Sunday, 5 February 2012

How many criminals do we lock up?

Quite a few, it would seem.

In 2009, 153 people per 100,000 were enjoying the hospitality offered by one of Her Majesty's hotels. The UK is in top half of the EU league table. We imprison more than Germany or France. Spain, on the other hand, jails more.

However, it is the US that leads the world. They incarcerate almost 0.75 percent of their population. Russia isn't far behind at 0.6 percent.

I wonder what would happen to UK crime rates if we had an incarceration rate similar to that in the US.


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droog said...

If you want to lock up that many people you need to find an easier way to do it than successfully convicting violent criminals. Russia and China go after political dissenters.

The USA does it by waging its expensive War on Drugs. Nixon launched that war in 1971. Forty years on and the US is nowhere near close to ending this war, let alone winning it. But they have taken lots of prisoners in the meantime. These prisoners go to for-profit, privatised prison administrators who lobby legislatures for (you guessed it) tougher laws that keep their prisons full beyond capacity. All of it taxpayer paid, of course. All of it adding to states' public debt figures.

Countries with those rates of incarceration aren't keeping crime out of the communities. Both Russia and the USA have higher homicide rates than the UK. I said before that in the USA crime is going down and nobody knows why. That's precisely what I meant: nobody is claiming the incarceration rate is the cause of the decline in crime. And homicide is still higher in the USA than in the UK by a ratio of about four to one (see link below)

Whatever is ailing the UK the USA's prison system is not the cure.

Electro-Kevin said...

Droog - Could it be anything to do with wider use of abortion ?

Alice - We ought to be incarcerating more people earlier on in their criminal careers. A combination of harshness and rehabilitation.

droog said...

There is a short, direct causal relation between the war on drugs and the number of people who wind up in jail because of it. It's right there if you read the charges of the people in prison in the US. A bunch of drug offenders, a large bunch of violent offenders in the drug trade, and then violent offenders not tied to the drug trade.

There isn't a mechanism as direct that would lead a higher abortion rate to get more people in prison (or to increase the homicide rate or rate of violent crimes). So trying to tie a homicide rate that is 400% higher in the USA to abortion rates that are 20% higher is not as clear a correlation. Specially if you are trying to use it as the primary cause instead of looking at drug offences first.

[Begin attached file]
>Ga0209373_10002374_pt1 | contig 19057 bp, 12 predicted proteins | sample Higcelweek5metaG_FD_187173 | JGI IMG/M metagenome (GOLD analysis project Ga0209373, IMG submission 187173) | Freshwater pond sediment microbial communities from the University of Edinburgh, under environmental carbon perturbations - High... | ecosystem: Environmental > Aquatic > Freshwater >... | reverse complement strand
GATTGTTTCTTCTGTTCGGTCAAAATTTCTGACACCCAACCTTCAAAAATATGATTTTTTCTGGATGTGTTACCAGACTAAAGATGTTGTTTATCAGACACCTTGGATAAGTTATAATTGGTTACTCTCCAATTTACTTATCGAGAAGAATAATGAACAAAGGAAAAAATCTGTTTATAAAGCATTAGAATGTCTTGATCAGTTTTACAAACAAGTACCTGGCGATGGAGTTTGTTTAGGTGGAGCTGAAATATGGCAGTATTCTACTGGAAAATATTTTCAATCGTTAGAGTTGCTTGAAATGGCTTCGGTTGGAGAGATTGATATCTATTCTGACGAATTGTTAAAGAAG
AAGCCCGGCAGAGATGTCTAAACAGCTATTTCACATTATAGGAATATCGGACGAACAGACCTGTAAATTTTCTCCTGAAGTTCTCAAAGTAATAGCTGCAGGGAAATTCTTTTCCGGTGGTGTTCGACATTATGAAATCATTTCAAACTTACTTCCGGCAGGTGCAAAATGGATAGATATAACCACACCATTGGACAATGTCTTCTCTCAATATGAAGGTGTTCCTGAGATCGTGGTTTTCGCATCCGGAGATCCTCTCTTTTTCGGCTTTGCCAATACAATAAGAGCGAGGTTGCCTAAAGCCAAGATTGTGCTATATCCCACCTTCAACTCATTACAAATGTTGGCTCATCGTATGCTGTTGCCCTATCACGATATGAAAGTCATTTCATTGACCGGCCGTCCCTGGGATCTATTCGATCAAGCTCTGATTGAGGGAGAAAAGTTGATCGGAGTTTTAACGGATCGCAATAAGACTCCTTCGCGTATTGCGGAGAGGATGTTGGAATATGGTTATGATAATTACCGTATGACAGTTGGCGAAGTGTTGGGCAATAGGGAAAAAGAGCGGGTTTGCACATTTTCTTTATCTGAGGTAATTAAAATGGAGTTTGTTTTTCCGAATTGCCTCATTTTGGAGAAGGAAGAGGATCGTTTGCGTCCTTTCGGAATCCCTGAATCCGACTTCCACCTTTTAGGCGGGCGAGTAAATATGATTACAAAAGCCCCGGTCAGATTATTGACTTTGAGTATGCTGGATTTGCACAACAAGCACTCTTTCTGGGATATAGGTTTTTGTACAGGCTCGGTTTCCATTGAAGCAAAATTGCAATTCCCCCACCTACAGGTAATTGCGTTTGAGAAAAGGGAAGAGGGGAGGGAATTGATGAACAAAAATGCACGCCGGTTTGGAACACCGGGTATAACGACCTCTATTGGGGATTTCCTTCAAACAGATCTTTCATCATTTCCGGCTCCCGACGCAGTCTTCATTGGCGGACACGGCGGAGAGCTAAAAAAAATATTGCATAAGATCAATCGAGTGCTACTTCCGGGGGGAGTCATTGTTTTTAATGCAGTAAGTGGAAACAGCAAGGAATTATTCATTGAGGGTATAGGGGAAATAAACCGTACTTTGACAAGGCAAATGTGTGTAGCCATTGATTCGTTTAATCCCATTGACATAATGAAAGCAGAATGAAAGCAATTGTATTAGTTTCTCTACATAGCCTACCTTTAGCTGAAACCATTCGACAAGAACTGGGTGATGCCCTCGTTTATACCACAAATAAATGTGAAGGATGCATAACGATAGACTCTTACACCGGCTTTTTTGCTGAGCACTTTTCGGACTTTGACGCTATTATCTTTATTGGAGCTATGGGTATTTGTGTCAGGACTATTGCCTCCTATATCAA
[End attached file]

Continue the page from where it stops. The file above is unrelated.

Anonymous said...

About one in nine black men between the ages of 20 and 34 are in prison in the US. Disproportionately high by a factor of more that three (source: Pew Center).

B in C

Anonymous said...

If you had longer prison sentences you would get less people in jail in the long term.
At the moment young people are given so many second chances that the law is considered a joke, they just know nothing is going to happen.
Even gang rapists only get 5-6 years, and will be out much earlier.

Disproportionate, Anon?
In what regard?
The crimerates in some of those intercity neighborhoods are much higher than average, so ofcourse people from those areas are more likely to be in prison.

droog said...

Anon The First has it right. There's all sorts of weird ways in which the judicial system comes down harder on minorities, particularly blacks.

Someone had the great idea of imposing harsher sentences for crack cocaine offences than for powder cocaine offences. Why? Who knows? Maybe powder cocaine is more family friendly or Fair Trade. Anyway, the consequence of the law is that wealthy people who can afford powder cocaine get lighter sentences than poor people on crack. And that hurts blacks more.

Another story I heard is that after controlling for all other variables governors and presidents are more likely to pardon white criminals than black ones. It's not an explicit policy, just bias at work.

Those are just two examples, but the social and cultural forces are still present, even if less strong than in the past.

Anonymous said...

By disproportionate I meant simply compared to other ethnic groups - and I mean both "disproportionate" and "ethnic" as neutral, descriptive terms.

If one wants to ask if this raises moral questions, it does, both of the subtle differences noted above by Droog and of the thornier questions about the relationship between poverty, crime rates and ethnicity. Poor people get into this sort of crime more easily, I expect, and are more likely to get caught too. They have more limited economic opportunities; and, yes, they live in poorer neighbourhoods where there is a greater concentration of the visible forms of drugs and drug-related crime.

Of course, it is equally wrong for a poor person to go for drug-related crime or a rich person to go for white-collar crime. I'm not seeking to justify either, This is just about facts, description.

RenterGirl said...

The point about disproportionate levels of incarceration for ethnic minorities needs restating. Also - poor people's lack of quality defence (the murder trial where the fact that the defence attorney slept throughout the trial was not considered disadvantageous to the the trial.)There is also a hard to make case for correlation between low crime and high levels of imprisonment. Other factors are at play.

Michael Fowke said...

I think in America the more money you have the more justice you get.

Anonymous said...

Lock em up. Find them and flog em...

Anonymous said...

I don't think this statistic tells us much on its own. How about comparing rates of imprisonment with crime rates?